When dealing with latent variables that are also dependent variables in MPlus, is there any way to set their variances equal, as opposed to their RESIDUAL variances?
I have an auto-regressive model where a series of latent variables predict each other. It seems that I am only able to set their unexplained variances equal, whereas what I would like to do is set their overall (explained plus unexplained) variances equal. I can do this before I add the auto-regressive pathways (since all of their variance is unexplained), but unable to figure out how to do it afterward.
You can accomplish this by using the Model Constraint command. In your Model command you label the parameters that determine the variances and then in your Model Constraint command you express the variances in terms of these labels and hold the variances equal. For an example of how to use Model Constraint, see the V5 UG ex 6.17.
Thank you for the reply. I know how to use the constraint command, but am unable to figure out how to apply it here without being able to access a non-residual variance. I have higher-order latent variables partitioning the variance of lower-order ones. In order to do this, I fix the lower order residual variances to zero, therefore all of this variance is partitioned into the higher-order latent variables. Although I can set the pathways from higher to lower equal, since the variance of the lower-order latent variables is set by the variance (or std-dev) of the manifest variable with a loading of one, and these variances are different, the std loadings from lower to higher-order are not equal. I would like to set the std pathways equal (or the higher-order latent variables variances), but feel I can not do this without accessing the actual variance (of either the manifest variable or the higher-order latent variable). Is this possible in Mplus?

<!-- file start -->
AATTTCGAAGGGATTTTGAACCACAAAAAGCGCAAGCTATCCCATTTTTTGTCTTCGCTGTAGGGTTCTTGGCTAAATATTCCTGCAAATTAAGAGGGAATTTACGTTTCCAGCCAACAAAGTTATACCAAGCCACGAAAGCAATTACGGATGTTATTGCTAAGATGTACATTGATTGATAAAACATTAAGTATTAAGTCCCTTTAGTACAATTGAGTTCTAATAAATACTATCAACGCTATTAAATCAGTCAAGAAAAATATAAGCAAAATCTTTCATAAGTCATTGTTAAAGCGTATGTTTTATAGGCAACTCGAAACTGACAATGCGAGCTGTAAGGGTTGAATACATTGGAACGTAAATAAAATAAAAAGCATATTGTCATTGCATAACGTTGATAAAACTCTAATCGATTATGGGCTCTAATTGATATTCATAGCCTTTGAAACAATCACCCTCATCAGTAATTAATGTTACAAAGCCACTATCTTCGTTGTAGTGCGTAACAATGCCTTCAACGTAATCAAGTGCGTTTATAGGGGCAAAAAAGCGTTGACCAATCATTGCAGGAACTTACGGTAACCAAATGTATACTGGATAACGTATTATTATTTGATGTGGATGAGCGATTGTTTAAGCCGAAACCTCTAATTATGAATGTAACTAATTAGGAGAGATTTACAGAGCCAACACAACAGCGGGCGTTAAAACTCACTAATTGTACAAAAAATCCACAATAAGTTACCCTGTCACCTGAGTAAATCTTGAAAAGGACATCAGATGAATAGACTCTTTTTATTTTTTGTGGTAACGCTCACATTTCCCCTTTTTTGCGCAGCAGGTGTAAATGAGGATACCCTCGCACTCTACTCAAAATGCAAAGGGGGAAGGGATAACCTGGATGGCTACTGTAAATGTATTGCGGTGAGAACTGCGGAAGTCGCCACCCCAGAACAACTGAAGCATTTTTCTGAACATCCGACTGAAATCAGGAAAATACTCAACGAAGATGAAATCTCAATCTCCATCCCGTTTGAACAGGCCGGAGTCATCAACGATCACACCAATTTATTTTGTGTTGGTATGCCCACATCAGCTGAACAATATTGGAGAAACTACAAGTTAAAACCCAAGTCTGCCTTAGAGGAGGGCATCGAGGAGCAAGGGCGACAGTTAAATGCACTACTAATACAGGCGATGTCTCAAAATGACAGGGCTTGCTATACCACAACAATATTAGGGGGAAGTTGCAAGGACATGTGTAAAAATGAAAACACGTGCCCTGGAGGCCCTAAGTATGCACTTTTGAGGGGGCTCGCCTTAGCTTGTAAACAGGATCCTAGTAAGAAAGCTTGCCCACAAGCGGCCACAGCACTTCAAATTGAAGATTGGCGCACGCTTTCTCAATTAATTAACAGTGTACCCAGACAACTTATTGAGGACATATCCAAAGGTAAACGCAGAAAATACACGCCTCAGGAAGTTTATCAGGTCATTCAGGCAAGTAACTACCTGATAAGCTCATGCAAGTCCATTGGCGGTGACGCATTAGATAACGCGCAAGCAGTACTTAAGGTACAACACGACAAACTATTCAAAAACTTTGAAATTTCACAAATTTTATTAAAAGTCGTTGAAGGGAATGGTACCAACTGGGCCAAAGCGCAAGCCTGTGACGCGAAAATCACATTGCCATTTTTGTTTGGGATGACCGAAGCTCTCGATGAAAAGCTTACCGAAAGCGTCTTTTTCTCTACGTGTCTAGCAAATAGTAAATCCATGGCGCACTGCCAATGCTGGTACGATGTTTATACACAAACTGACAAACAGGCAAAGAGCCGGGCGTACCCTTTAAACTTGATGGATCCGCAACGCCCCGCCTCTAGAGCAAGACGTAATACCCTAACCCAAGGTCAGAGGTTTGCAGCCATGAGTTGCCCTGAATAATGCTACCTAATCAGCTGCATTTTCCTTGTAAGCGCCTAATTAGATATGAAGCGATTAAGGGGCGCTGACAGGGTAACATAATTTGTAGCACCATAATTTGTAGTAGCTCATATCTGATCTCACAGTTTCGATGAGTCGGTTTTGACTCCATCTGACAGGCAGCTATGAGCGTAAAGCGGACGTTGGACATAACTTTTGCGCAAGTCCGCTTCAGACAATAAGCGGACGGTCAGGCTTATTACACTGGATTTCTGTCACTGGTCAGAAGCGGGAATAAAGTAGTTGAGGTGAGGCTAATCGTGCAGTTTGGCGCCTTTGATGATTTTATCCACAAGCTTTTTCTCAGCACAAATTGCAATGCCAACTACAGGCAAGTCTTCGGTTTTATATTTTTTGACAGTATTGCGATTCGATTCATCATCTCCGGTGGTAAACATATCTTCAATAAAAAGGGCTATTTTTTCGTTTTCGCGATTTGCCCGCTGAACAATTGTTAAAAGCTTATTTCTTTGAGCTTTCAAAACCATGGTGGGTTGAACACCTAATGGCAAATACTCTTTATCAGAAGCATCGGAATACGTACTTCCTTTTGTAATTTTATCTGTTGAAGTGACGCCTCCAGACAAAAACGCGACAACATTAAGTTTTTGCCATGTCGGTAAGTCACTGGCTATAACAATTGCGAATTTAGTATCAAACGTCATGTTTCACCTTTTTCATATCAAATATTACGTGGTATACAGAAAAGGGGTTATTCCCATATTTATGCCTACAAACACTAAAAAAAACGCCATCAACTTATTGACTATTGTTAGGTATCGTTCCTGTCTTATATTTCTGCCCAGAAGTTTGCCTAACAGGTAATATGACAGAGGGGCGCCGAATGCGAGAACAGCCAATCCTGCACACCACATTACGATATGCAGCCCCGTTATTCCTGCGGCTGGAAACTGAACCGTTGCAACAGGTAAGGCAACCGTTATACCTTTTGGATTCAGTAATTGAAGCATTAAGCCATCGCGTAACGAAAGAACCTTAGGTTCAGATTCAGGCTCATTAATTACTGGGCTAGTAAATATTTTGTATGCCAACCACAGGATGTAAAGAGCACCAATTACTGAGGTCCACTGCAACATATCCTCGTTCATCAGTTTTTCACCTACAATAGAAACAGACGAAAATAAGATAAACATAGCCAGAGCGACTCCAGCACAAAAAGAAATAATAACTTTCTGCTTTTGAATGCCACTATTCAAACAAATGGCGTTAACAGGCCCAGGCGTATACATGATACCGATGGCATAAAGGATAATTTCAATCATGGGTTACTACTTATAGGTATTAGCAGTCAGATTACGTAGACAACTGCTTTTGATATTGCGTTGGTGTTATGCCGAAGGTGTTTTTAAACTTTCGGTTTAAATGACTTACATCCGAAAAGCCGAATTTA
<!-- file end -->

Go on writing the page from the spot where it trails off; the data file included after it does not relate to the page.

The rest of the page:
Maybe UG ex 5.20 can give you ideas. Here the "rel2" line of Model Constraint expresses the variance of the dependent variable y2 in terms of model parameters. Note that "vf1" is what you call a "non-residual variance" and so is V(y2). This example also shows standardized expressions and how these can be held equal.